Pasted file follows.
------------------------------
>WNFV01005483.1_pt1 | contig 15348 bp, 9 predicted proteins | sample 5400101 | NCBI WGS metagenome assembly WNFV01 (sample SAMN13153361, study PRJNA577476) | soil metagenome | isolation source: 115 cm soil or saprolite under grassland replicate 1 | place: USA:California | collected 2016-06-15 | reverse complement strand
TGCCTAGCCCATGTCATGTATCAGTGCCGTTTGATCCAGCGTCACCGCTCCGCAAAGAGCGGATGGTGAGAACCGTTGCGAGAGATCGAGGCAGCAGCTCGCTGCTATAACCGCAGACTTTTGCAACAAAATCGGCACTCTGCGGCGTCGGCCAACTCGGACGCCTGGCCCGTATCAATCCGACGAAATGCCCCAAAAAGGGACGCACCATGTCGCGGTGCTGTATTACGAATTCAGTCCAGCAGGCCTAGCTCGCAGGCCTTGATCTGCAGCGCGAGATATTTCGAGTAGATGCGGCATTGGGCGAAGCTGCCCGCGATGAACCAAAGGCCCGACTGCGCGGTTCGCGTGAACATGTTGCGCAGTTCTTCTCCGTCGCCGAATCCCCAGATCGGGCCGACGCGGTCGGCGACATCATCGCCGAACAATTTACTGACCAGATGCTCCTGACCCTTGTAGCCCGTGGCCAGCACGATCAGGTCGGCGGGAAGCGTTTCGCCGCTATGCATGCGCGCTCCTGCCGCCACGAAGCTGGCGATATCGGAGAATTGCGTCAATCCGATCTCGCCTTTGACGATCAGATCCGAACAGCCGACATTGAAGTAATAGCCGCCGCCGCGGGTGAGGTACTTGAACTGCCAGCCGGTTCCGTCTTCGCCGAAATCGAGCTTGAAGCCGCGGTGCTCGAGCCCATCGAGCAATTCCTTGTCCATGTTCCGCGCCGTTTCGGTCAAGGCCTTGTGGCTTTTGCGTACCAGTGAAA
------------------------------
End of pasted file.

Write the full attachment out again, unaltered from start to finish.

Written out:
>WNFV01005483.1_pt1 | contig 15348 bp, 9 predicted proteins | sample 5400101 | NCBI WGS metagenome assembly WNFV01 (sample SAMN13153361, study PRJNA577476) | soil metagenome | isolation source: 115 cm soil or saprolite under grassland replicate 1 | place: USA:California | collected 2016-06-15 | reverse complement strand
TGCCTAGCCCATGTCATGTATCAGTGCCGTTTGATCCAGCGTCACCGCTCCGCAAAGAGCGGATGGTGAGAACCGTTGCGAGAGATCGAGGCAGCAGCTCGCTGCTATAACCGCAGACTTTTGCAACAAAATCGGCACTCTGCGGCGTCGGCCAACTCGGACGCCTGGCCCGTATCAATCCGACGAAATGCCCCAAAAAGGGACGCACCATGTCGCGGTGCTGTATTACGAATTCAGTCCAGCAGGCCTAGCTCGCAGGCCTTGATCTGCAGCGCGAGATATTTCGAGTAGATGCGGCATTGGGCGAAGCTGCCCGCGATGAACCAAAGGCCCGACTGCGCGGTTCGCGTGAACATGTTGCGCAGTTCTTCTCCGTCGCCGAATCCCCAGATCGGGCCGACGCGGTCGGCGACATCATCGCCGAACAATTTACTGACCAGATGCTCCTGACCCTTGTAGCCCGTGGCCAGCACGATCAGGTCGGCGGGAAGCGTTTCGCCGCTATGCATGCGCGCTCCTGCCGCCACGAAGCTGGCGATATCGGAGAATTGCGTCAATCCGATCTCGCCTTTGACGATCAGATCCGAACAGCCGACATTGAAGTAATAGCCGCCGCCGCGGGTGAGGTACTTGAACTGCCAGCCGGTTCCGTCTTCGCCGAAATCGAGCTTGAAGCCGCGGTGCTCGAGCCCATCGAGCAATTCCTTGTCCATGTTCCGCGCCGTTTCGGTCAAGGCCTTGTGGCTTTTGCGTACCAGTGAAA